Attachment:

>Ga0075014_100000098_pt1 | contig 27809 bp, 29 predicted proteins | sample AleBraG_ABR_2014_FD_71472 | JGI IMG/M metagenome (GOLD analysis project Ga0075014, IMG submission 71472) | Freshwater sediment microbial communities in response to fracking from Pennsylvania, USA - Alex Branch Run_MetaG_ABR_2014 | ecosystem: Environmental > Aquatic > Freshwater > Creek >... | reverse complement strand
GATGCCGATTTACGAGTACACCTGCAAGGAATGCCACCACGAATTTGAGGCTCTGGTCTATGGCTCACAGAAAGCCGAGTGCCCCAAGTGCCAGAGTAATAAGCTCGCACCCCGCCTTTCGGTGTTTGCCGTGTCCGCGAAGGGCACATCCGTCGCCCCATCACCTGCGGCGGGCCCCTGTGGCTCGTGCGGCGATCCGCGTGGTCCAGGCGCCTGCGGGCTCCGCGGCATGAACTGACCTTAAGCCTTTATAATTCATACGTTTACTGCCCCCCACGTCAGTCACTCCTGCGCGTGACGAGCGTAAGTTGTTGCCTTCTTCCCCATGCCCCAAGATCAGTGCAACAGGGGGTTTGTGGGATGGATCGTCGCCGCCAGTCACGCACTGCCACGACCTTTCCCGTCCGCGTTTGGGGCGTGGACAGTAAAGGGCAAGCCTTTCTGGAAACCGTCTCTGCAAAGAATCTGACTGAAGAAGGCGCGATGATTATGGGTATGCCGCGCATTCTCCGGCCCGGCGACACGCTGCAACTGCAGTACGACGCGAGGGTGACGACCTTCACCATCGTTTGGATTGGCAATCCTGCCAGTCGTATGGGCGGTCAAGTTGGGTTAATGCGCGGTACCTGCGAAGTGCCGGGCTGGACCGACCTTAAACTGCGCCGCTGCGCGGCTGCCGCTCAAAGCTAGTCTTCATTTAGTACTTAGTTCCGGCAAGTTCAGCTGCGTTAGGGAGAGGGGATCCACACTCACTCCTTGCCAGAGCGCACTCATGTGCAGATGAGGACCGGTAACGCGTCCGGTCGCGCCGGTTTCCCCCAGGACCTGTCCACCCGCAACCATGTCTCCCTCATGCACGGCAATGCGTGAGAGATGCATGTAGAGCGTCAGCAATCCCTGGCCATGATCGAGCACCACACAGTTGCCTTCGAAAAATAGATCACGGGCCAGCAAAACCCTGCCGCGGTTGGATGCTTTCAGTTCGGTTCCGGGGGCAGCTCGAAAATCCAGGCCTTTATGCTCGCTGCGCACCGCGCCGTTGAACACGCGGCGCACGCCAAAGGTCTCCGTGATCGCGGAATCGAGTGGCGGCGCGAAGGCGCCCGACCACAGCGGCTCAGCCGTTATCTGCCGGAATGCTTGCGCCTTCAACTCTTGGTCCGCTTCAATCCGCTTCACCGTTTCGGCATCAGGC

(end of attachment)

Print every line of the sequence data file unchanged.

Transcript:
>Ga0075014_100000098_pt1 | contig 27809 bp, 29 predicted proteins | sample AleBraG_ABR_2014_FD_71472 | JGI IMG/M metagenome (GOLD analysis project Ga0075014, IMG submission 71472) | Freshwater sediment microbial communities in response to fracking from Pennsylvania, USA - Alex Branch Run_MetaG_ABR_2014 | ecosystem: Environmental > Aquatic > Freshwater > Creek >... | reverse complement strand
GATGCCGATTTACGAGTACACCTGCAAGGAATGCCACCACGAATTTGAGGCTCTGGTCTATGGCTCACAGAAAGCCGAGTGCCCCAAGTGCCAGAGTAATAAGCTCGCACCCCGCCTTTCGGTGTTTGCCGTGTCCGCGAAGGGCACATCCGTCGCCCCATCACCTGCGGCGGGCCCCTGTGGCTCGTGCGGCGATCCGCGTGGTCCAGGCGCCTGCGGGCTCCGCGGCATGAACTGACCTTAAGCCTTTATAATTCATACGTTTACTGCCCCCCACGTCAGTCACTCCTGCGCGTGACGAGCGTAAGTTGTTGCCTTCTTCCCCATGCCCCAAGATCAGTGCAACAGGGGGTTTGTGGGATGGATCGTCGCCGCCAGTCACGCACTGCCACGACCTTTCCCGTCCGCGTTTGGGGCGTGGACAGTAAAGGGCAAGCCTTTCTGGAAACCGTCTCTGCAAAGAATCTGACTGAAGAAGGCGCGATGATTATGGGTATGCCGCGCATTCTCCGGCCCGGCGACACGCTGCAACTGCAGTACGACGCGAGGGTGACGACCTTCACCATCGTTTGGATTGGCAATCCTGCCAGTCGTATGGGCGGTCAAGTTGGGTTAATGCGCGGTACCTGCGAAGTGCCGGGCTGGACCGACCTTAAACTGCGCCGCTGCGCGGCTGCCGCTCAAAGCTAGTCTTCATTTAGTACTTAGTTCCGGCAAGTTCAGCTGCGTTAGGGAGAGGGGATCCACACTCACTCCTTGCCAGAGCGCACTCATGTGCAGATGAGGACCGGTAACGCGTCCGGTCGCGCCGGTTTCCCCCAGGACCTGTCCACCCGCAACCATGTCTCCCTCATGCACGGCAATGCGTGAGAGATGCATGTAGAGCGTCAGCAATCCCTGGCCATGATCGAGCACCACACAGTTGCCTTCGAAAAATAGATCACGGGCCAGCAAAACCCTGCCGCGGTTGGATGCTTTCAGTTCGGTTCCGGGGGCAGCTCGAAAATCCAGGCCTTTATGCTCGCTGCGCACCGCGCCGTTGAACACGCGGCGCACGCCAAAGGTCTCCGTGATCGCGGAATCGAGTGGCGGCGCGAAGGCGCCCGACCACAGCGGCTCAGCCGTTATCTGCCGGAATGCTTGCGCCTTCAACTCTTGGTCCGCTTCAATCCGCTTCACCGTTTCGGCATCAGGC